“He’s going to be a 30-homer type guy,” Renteria said. “I think his on-base percentage is good. I think people look at the numbers in terms of the base-on-balls, the total numbers that are down, but he’s gone from strikeout heaven to impactful bat heaven, so to speak, and I think there’s going to be a balance in between where he’s going to continue to have those walk numbers, on-base numbers and be a pretty significant impactful player as a third baseman.”

That strikeout heaven Renteria referred to is another big difference for Moncada this year. After striking out in 32 percent of his plate appearances in 54 games with the White Sox in 2017 and whiffing a whopping 217 times last year (33.4 percent), Moncada has cut down on that number. He has 139 strikeouts this year, which is down to 27.2 percent.

So the strikeouts have gone down along with the walks. Moncada’s overall numbers are clearly better so it appears the tradeoff has been worth it.

“I think he’s taking into account more situational type things,” Renteria said. “Instead of taking that borderline pitch that they would call a strike, for example, he might be more inclined to create a productive out and drive in a run and put the ball in play.

"It’s more baseball-oriented, not just numbers wise. It’s a baseball situation in which he is now understanding a little bit more, I have a chance to impact this in a positive way. (If) I don’t swing the bat, it’s a called third strike, I’m walking into the dugout and my guys are still out  there on the bases. I got a pitch I can handle, I can still manage. Put the ball in play, score that run and we score another point, it puts us in a better position. Ultimately it’s about scoring runs.”

Renteria emphasized that he didn’t want Moncada chasing pitches as he tries to be more aggressive. However, going after borderline pitches that are hittable instead of trying to work a walk as one of the most dangerous hitters on the team isn’t always the best approach.

“If you look at his at-bats, he’s not a chaser,” Renteria said. “He doesn’t put balls in play that are a foot (outside), he doesn’t do that. There are balls that are manageable, hittable, things that he can either get a base hit out of or put in play to create a particular run. It’s more situational awareness that he’s become better at, which I think has helped him improved some of his numbers offensively.”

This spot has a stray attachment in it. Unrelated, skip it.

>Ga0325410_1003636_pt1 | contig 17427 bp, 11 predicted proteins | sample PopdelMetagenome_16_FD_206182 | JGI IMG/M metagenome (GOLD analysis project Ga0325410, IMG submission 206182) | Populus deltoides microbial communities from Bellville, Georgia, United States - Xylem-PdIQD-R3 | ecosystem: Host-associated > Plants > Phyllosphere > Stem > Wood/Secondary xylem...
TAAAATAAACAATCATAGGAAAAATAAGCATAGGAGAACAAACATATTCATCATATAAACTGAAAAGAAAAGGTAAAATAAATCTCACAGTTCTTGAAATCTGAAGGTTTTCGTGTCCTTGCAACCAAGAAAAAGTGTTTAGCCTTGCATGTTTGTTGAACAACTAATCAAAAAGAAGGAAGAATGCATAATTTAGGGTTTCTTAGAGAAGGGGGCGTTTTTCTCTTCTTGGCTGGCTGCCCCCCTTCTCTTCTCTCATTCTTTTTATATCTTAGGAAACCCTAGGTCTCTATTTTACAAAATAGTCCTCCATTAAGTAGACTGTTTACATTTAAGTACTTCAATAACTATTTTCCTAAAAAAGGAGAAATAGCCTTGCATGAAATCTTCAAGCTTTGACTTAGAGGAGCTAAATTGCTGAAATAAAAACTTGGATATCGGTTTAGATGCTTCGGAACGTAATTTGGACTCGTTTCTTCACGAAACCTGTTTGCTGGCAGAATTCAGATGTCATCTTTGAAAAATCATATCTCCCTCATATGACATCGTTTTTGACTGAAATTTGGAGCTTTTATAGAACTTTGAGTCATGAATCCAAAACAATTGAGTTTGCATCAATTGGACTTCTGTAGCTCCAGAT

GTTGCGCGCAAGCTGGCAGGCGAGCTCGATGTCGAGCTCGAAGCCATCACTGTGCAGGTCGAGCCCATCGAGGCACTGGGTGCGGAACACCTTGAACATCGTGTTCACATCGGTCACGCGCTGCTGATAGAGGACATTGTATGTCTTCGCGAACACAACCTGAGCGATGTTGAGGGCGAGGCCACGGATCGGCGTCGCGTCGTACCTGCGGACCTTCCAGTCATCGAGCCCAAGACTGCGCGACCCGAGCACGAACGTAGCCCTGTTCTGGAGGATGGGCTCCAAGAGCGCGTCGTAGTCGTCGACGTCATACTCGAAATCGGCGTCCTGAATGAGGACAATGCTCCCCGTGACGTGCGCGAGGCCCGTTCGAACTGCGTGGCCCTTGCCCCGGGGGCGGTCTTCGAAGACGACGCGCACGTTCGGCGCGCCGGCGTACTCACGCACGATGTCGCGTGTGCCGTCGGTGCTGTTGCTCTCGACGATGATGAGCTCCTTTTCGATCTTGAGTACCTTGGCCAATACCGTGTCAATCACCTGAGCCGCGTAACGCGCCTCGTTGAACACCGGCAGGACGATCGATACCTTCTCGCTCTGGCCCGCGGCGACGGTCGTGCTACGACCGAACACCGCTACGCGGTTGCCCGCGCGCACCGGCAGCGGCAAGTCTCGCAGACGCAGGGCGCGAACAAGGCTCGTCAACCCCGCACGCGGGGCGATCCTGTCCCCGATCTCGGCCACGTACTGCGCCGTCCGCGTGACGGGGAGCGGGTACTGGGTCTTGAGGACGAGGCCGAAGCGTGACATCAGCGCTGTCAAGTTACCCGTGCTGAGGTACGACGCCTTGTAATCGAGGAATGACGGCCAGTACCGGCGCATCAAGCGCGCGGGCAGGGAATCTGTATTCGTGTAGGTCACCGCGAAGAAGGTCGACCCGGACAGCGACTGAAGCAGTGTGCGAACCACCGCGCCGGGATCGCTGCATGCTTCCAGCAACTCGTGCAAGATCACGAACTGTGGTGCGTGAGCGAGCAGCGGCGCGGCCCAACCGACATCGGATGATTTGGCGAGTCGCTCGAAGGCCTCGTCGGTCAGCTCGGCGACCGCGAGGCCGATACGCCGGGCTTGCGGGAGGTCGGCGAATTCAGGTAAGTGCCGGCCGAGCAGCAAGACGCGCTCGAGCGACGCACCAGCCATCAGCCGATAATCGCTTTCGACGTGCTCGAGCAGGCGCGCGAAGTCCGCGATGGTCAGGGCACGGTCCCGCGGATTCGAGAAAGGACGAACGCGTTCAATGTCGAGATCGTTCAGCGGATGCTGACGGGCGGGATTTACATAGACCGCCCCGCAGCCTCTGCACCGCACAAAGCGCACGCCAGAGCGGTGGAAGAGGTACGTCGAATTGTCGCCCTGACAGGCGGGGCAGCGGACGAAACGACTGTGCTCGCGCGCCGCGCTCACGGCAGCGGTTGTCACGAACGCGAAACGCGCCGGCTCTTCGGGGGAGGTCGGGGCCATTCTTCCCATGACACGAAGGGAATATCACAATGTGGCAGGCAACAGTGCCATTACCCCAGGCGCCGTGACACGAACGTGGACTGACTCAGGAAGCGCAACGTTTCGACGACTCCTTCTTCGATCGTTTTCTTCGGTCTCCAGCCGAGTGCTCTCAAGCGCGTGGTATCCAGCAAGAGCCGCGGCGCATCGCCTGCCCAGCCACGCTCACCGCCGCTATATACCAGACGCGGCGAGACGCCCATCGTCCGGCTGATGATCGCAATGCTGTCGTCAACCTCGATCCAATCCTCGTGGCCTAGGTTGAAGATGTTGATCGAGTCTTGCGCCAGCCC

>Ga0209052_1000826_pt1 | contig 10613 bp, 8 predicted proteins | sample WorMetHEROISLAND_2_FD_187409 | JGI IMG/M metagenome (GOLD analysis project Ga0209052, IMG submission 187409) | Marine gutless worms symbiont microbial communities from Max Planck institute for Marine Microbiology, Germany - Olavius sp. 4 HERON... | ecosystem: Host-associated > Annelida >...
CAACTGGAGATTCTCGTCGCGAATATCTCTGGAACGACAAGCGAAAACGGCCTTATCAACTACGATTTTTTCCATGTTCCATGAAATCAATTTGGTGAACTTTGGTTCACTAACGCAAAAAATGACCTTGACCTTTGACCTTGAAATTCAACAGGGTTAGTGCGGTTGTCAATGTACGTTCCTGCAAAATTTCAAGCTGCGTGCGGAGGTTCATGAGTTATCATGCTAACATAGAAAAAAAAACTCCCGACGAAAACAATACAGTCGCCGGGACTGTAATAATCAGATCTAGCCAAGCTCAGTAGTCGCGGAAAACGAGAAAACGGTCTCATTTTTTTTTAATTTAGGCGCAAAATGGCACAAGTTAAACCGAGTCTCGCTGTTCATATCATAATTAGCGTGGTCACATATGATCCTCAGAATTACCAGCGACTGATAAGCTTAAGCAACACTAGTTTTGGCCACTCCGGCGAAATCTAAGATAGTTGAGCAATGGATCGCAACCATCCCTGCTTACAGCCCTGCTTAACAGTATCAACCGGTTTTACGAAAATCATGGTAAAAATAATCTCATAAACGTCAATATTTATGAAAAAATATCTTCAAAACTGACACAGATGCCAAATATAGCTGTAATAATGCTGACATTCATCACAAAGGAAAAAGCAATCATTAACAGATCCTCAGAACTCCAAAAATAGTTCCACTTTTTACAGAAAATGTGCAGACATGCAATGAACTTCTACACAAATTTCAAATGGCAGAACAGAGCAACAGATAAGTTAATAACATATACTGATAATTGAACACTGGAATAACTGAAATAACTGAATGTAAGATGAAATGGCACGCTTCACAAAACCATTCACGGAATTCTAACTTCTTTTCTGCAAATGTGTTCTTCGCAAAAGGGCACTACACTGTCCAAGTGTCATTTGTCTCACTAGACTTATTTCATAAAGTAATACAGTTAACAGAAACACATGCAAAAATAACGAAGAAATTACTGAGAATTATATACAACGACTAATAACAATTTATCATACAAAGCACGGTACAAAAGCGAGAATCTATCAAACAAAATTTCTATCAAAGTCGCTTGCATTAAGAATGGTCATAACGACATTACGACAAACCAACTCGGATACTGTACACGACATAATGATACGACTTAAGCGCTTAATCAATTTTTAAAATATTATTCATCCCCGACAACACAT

In other Moncada news, he got hit by a throw after stealing a base in the seventh inning .The throw bounced and hit Moncada in the side as he was sliding into second. After being in obvious pain, Moncada stayed on the bases, later came around to score and finished the game.

 

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Cubs Talk Podcast: Rizzo hurt as Cubs sweep Pirates

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USA Today

Cubs Talk Podcast: Rizzo hurt as Cubs sweep Pirates

On the latest Cubs Talk Podcast, Luke Stuckmeyer, Kelly Crull and Tony Andracki discuss the injury to Anthony Rizzo, the Cubs offense coming alive against the Pirates and the playoff chase with 2 weeks left in the season.

01:00     How worried are you about Rizzo's injury

05:00     Wrigley's reaction to Rizzo's injury

08:00     Bryant leads the Cubs offense against the Pirates

10:00     Heyward's resurgence after moving out of leadoff spot

12:00     Nico Hoerner's looks impressive in first series at Wrigley

15:00     How do Cubs stand with 2 weeks left?

17:00     Cubs have a chance to make up ground with Cardinals playing Nationals

18:30     Brewers staying in race without Yelich

Listen here or in the embedded player below. 

Cubs Talk Podcast